the great challenge

Julien Seri, the director of Yamasaki – les samourai des temps modernes which is not much of a samurai film is back with Les Fils du vent – The Great Challenge, which sounds like a straight-to-dvd number about a group of guys who jump around the outsides of buildings for a kick and get into serious trouble while slumming it in Bangkok.

I would explain the plot, but it would immediately expose a series of seemingly contrived plot devices in order to get the Yamikasi (the young troupe of French acrobatic building jumpers) to Bangkok, and into, well a whole heap load of trouble. But this film should not be analyzed in such a manner. Whilst puncturing your cornea with highly graded, much stylized Manga – esque images, Mr Seri has evidently immersed himself in Asian contemporary comic book and film culture, and the essence of marshal arts. Brief moments of spiritual enlightenment, racial tension and a love for one of the most exotically beautiful women to grace our screens in a long while (look out for Elodie Yung) puncture blistering scenes of fights a top bamboo scaffolded buildings, grim darkened steel warehouses, and a breath taking final denouement of ridiculous scale. Without a computer generated figure in sight. This is one for DVD replay buttons as mind boggling stunts are brushed aside with yet more bone crushing jumps, spins and kicks.

asian horror in hollywood

When it comes to really disturbing horror films, with the exception of visceral nightmares like The Shining and The Exorcist, Hollywood really doesn’t know how to traumatise its audience enough to need counseling, confusing screaming Boo! in the audience’s collective ear with instilling a bodily revulsion. Along with masterpieces of body-horror like Cronenburg’s early films, Shivers and Rabid, the last few years have seen some truly upsetting and revolting works to come out of asia. The Age looks at this new wave of asian horror, which like the early 90s genius of Hong Kong martial arts and action films are currently fueling Hollywoods rapacious and creatively vacuous and desperate remake industry.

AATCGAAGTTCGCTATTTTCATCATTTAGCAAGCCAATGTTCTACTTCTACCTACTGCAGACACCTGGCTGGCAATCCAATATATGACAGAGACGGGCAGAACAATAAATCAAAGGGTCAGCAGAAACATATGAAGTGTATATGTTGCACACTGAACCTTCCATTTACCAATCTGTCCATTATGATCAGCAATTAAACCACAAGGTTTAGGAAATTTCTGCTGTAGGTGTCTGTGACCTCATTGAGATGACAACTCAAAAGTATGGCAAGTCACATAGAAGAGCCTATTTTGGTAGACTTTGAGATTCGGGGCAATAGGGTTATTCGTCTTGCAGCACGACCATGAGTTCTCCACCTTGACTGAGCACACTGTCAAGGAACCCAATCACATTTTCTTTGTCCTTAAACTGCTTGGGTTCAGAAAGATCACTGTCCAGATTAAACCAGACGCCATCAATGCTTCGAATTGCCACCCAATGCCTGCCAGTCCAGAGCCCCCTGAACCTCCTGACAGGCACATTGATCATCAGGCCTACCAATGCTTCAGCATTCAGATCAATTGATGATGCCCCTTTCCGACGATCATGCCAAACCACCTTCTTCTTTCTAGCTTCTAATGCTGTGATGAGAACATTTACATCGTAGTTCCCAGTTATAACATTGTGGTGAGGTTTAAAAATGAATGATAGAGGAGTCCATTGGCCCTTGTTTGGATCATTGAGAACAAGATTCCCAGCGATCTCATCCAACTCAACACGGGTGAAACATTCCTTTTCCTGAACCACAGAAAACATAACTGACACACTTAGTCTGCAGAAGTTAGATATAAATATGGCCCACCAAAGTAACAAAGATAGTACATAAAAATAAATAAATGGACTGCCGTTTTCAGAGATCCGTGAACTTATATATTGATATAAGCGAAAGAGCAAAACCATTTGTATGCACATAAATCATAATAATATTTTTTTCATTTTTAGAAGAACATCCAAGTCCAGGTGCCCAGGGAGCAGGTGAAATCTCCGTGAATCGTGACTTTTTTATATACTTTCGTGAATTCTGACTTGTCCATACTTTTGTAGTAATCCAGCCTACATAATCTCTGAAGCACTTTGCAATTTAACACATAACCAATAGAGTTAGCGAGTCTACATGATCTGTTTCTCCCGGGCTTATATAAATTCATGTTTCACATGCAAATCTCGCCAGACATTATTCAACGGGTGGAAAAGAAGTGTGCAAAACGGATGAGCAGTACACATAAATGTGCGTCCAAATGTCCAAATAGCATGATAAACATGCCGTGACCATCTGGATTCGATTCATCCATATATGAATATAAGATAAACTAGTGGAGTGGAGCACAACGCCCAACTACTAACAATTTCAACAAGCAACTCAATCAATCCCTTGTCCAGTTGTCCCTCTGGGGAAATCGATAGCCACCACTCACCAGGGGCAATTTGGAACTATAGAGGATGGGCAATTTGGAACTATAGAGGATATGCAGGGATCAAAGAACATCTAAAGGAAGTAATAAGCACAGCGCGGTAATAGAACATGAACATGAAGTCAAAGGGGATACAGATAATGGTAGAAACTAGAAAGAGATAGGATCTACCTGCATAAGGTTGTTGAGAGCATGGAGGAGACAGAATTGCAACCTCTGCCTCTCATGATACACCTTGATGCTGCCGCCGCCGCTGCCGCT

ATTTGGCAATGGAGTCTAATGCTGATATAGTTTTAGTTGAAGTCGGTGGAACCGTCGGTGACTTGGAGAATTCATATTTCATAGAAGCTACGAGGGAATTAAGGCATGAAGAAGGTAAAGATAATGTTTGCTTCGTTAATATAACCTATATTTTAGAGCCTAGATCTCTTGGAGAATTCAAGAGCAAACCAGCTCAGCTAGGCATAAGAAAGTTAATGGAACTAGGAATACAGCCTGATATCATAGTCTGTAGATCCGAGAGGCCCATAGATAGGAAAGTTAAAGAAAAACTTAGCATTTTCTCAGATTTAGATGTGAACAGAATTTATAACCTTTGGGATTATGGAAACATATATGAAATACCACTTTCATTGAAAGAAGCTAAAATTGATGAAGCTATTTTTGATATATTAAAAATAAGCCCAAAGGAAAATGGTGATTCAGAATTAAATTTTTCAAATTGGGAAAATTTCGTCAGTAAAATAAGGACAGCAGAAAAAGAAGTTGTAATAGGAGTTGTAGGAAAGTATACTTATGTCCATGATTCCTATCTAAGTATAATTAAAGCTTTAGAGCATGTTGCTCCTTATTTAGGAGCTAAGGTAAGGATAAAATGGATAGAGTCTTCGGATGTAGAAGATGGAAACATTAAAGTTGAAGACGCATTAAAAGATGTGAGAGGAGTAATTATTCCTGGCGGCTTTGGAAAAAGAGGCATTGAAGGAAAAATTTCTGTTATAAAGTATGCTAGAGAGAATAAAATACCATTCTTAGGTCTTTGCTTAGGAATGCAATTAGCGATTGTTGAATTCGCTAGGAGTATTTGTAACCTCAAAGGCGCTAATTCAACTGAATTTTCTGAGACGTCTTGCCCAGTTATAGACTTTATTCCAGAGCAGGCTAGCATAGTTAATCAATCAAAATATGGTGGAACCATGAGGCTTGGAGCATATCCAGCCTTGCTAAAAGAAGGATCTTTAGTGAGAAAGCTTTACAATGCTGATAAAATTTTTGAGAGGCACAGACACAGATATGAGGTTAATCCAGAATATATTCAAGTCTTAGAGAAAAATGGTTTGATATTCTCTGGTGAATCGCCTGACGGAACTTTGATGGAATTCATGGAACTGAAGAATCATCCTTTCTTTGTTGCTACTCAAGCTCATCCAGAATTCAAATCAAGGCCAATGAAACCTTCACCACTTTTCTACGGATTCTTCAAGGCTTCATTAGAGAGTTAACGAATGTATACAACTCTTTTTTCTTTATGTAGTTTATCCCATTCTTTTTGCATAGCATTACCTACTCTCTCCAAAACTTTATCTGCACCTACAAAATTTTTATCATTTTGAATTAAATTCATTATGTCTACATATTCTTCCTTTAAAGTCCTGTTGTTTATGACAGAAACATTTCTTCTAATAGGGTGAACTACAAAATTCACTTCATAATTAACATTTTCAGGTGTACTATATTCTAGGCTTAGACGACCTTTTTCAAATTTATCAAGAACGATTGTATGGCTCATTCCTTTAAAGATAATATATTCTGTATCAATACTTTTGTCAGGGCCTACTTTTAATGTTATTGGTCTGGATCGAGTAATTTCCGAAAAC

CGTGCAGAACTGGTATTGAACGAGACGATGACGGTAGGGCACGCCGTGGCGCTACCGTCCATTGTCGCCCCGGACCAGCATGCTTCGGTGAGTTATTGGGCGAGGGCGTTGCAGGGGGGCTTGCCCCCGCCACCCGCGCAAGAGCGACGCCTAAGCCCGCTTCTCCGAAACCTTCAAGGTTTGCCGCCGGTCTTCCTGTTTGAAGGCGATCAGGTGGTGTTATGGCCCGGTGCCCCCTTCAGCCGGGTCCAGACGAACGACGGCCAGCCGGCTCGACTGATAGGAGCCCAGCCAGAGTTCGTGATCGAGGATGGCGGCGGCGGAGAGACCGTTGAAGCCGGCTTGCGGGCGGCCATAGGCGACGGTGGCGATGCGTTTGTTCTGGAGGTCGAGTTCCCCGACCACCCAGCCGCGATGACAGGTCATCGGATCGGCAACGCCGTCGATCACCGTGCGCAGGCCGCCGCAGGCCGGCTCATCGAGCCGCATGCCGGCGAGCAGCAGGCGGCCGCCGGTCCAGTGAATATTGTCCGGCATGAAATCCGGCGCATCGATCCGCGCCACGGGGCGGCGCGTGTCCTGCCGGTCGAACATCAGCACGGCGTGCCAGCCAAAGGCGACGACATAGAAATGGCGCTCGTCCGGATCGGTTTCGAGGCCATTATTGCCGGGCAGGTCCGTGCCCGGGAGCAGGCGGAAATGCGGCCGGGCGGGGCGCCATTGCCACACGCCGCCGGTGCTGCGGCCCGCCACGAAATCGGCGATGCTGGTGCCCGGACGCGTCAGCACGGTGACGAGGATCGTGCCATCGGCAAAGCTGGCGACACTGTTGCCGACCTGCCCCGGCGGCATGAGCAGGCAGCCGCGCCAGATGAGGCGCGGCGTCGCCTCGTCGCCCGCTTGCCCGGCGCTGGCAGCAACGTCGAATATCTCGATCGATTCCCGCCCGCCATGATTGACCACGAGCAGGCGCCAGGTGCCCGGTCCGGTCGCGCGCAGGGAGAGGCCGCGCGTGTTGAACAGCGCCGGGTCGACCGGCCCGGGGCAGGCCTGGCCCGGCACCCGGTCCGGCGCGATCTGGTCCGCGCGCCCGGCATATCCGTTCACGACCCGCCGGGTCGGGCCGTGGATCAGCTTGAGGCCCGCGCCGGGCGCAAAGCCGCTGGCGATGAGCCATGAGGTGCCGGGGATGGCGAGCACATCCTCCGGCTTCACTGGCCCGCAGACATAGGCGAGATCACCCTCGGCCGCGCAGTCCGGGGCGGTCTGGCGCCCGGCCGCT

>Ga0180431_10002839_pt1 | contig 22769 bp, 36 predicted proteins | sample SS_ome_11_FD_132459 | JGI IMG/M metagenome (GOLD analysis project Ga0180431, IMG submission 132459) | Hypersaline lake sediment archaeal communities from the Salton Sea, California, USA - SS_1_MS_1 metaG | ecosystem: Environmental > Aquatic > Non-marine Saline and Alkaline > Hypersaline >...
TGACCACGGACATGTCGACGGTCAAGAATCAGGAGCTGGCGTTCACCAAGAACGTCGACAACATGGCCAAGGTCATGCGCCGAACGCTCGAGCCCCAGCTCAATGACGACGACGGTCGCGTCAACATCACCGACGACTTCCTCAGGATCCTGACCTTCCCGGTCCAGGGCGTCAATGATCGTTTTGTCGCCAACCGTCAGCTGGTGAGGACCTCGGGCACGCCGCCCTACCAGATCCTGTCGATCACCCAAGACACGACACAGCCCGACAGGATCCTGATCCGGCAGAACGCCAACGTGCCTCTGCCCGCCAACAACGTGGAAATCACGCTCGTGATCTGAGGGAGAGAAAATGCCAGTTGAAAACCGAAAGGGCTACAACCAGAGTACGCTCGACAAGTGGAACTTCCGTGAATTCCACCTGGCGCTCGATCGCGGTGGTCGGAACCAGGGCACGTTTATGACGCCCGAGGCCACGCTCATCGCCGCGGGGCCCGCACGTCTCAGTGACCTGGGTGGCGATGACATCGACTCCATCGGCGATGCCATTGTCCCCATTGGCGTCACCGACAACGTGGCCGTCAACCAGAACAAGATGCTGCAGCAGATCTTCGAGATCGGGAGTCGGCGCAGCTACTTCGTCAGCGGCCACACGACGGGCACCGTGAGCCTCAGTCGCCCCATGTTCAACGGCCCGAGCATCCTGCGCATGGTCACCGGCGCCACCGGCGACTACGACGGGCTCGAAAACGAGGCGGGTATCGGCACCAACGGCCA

The key success factor is the creep factor of the films themselves. Creepy and successful enough, in fact, that many Hollywood studios are now buying up remake rights of the hits. Gore Verbinski’s 2002 remake of Nakata’s Ring grossed more than $US128 million. A sequel is already on the way. (It’s an interesting point that, aside from the classic trilogy that includes Nakata’s original film and sequel, there is – at least – a Korean remake of the original titled Ring Virus, and Rasen: The Spiral, the original sequel that debuted in Japan with the first of Nakata’s films.)

Expect to also see a Dreamworks remake of Korean ghost movie A Tale of Two Sisters; a remake of The Eye from Tom Cruise and Paula Wagner’s production house; the Disney-linked Pandemonium Films’ remake of Nakata’s Dark Water; and Wes Craven’s take on Kiyoshi Kurosawa’s Pulse.

Other films may also be on their way. The rights to Nakata’s Don’t Look Up were bought by South African producer Anant Singh, and United Artists is in talks to acquire the remake rights to Kurosawa’s Cure, to be produced by Michael Stipe and Sandy Stern’s Single Cell Productions.

Ju-on: The Grudge is also being remade, although this film in particular seems to be sticking to its Asian beginnings, with the original director and at least two of its stars on board.